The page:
By Michael Davidson, Michael Ward and Alejandro Gomez Palma, OECD.
As part of its contribution to the post-2015 education framework, the Organisation for Economic Co-operation and Development (OECD) is attempting to enhance its Programme for International Student Assessment (PISA) to make it more relevant to developing countries. These ideas, outlined in an OECD brochure released earlier this year, are up-dated here by Michael Davidson, Michael Ward and Alejandro Gomez Palma of the OECD.
Although large numbers of children have been able to enter school over the past two decades in many developing countries, many young people — especially the disadvantaged, young girls, those living in rural areas and ethnic minorities — are still leaving school without the knowledge and skills they need to thrive in society and find decent livelihoods. This learning crisis has led to a general consensus that the post-2015 development goals for education should focus more strongly on the quality of learning and should be expanded to include education at the secondary level, not just primary.
There is no doubt that learning, not schooling, should be the main goal of education policies, yet the challenge is how to measure learning for improvement. While it is straightforward to set targets for – and then measure – the number of children enrolling in and completing school each year, assessing the extent to which learners across the world have acquired a specific set of competencies and knowledge is extremely difficult. Three fundamental questions need to be answered:
- How do we set universal learning goals that can be measured and tracked over time?
- How do we identify and collect the evidence needed to measure progress towards these goals?
- What targets can be defined to guide progress towards these goals?
To help the global education and development communities respond to these challenges, UNESCO, with UNICEF, is leading the Post-2015 Global Thematic Consultation on Education and has held consultations in every region of the world together with a Global Meeting in Dakar, Senegal, in March 2013 involving Member States, youth groups, the private sector, civil society and UN agencies to confirm the education priorities for the post-2015 framework. The goal of providing quality education and lifelong learning that is emerging from these consultations is quite broad. UNESCO and UNICEF are leading a process to clarify this goal by identifying clear and measurable targets, especially for learning.
The OECD is engaging in the post-2015 forums convened by UN agencies such as UNESCO and UNICEF. In supporting the post-2015 process, the OECD aims to help establish a set of measurable, globally relevant education goals that are focused on the quality of learning, and that enable all countries to set meaningful targets that can be tracked over time. The OECD is well placed to contribute to this effort, based on its experience with the highly collaborative Programme for International Student Assessment (PISA). First conducted in 2000, PISA provides comprehensive and rigorous international assessments of learning outcomes (primarily in mathematics, reading and science). Every three years, about half a million 15-year-olds from around 70 countries are tested under the PISA programme. PISA also collects student, school and system-level contextual information, which allows it to identify factors associated with quality and equity in learning outcomes.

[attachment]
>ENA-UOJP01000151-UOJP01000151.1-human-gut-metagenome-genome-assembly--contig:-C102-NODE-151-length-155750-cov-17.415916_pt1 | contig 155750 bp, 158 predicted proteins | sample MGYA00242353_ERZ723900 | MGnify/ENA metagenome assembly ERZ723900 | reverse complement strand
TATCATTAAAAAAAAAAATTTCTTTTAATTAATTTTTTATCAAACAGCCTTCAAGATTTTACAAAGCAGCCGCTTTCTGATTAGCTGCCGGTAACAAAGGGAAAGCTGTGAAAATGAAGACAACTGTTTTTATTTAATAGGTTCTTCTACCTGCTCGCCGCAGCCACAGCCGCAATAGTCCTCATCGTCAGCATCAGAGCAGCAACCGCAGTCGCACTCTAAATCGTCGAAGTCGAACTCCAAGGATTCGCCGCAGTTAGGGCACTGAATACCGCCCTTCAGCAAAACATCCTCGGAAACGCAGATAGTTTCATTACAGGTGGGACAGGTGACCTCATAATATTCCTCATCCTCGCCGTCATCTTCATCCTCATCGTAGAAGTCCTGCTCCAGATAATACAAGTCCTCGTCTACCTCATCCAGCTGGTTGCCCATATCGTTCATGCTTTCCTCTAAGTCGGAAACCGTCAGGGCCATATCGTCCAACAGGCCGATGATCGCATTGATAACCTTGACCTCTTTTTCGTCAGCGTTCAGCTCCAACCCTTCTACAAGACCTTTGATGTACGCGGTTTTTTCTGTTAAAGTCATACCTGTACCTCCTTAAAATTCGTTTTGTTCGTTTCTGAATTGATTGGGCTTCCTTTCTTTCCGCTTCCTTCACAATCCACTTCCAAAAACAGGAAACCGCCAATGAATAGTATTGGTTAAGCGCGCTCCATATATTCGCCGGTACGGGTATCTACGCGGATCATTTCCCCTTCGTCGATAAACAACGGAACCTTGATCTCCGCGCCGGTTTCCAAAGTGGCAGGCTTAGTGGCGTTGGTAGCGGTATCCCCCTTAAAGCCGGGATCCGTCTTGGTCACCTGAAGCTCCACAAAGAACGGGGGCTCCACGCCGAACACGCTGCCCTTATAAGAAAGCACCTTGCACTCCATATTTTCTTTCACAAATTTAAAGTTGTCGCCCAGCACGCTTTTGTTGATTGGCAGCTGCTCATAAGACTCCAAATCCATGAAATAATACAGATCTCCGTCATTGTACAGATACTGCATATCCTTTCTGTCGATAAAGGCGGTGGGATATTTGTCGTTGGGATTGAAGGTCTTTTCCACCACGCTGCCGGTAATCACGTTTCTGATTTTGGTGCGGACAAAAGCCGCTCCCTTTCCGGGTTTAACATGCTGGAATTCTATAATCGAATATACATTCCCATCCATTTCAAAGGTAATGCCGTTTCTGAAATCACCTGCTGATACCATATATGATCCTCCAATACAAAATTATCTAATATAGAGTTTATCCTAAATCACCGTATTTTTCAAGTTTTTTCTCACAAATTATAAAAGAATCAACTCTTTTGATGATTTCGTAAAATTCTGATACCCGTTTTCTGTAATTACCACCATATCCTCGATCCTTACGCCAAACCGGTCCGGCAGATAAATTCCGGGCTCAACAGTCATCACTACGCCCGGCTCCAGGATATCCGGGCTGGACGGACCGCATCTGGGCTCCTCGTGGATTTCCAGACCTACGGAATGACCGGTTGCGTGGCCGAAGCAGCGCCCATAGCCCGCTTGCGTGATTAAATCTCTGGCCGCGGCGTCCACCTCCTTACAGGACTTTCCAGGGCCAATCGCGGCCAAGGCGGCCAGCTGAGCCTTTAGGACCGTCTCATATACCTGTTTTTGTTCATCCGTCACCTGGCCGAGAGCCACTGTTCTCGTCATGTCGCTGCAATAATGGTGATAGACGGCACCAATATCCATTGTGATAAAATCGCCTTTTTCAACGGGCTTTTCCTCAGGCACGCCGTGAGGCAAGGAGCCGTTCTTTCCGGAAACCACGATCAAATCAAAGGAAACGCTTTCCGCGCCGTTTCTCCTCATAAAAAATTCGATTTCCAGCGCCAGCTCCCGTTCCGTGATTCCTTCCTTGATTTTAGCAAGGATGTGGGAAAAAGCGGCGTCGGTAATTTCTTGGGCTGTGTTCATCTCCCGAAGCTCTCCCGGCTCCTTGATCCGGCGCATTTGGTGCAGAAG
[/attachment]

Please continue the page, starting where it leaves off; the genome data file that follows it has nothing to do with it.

Twenty-eight low-income and-middle-income-countries have participated in PISA. Countries such as Brazil, Peru and Vietnam have shown how valuable PISA can be by using the surveys to set quality-of-learning benchmarks and monitoring progress against these over time. As the latest results of PISA 2012 show, the programme has not only helped to identify some of the world’s top performing and most equitable education systems; results also show that diverse countries have managed to raise the quality of educational outcomes substantially, despite starting from different points.
The OECD is currently enhancing the policy relevance of PISA for a broader set of developing countries through its PISA for Development initiative. The initiative is developing enhanced PISA survey instruments, methods and analyses that are more relevant to developing countries but that produce scores that are on the same scales as the main PISA assessment. This initiative will enable future PISA cycles to offer developing countries more tailored and relevant policy analysis and insights. The plans for the project are now complete and OECD is about to initiate activities in Ecuador, Guatemala, Senegal, Sri Lanka and Zambia with the support of several development partners, including the Inter-American Development Bank, United Kingdom (DFID), Germany (GIZ), France (AFD), Korea, Norway (Norad) and the World Bank. The OECD is also working in partnership with UNESCO, UIS, UNICEF and regional assessment programmes such as PASEC, LLECE and SACMEQ to build on and complement the experiences and expertise of others.
In this context, PISA could provide significant benefits to the post-2015 global learning agenda:
- A single reference point against which to rigorously gauge progress towards targets for the quality and equity of learning outcomes.
- A robust measure of progress allowing all countries – regardless of their starting points – to set targets for improvement that are referenced to common international goals.
- Credible and comparable results, as PISA requires that participating countries follow common technical, institutional and administrative standards.
- An opportunity for participating countries to improve their ability to assess learning through increased institutional, technical and analytical capacities.
[Editor: This is the first of a series of NORRAG blogs on PISA which will be posted over the next 10 days. ]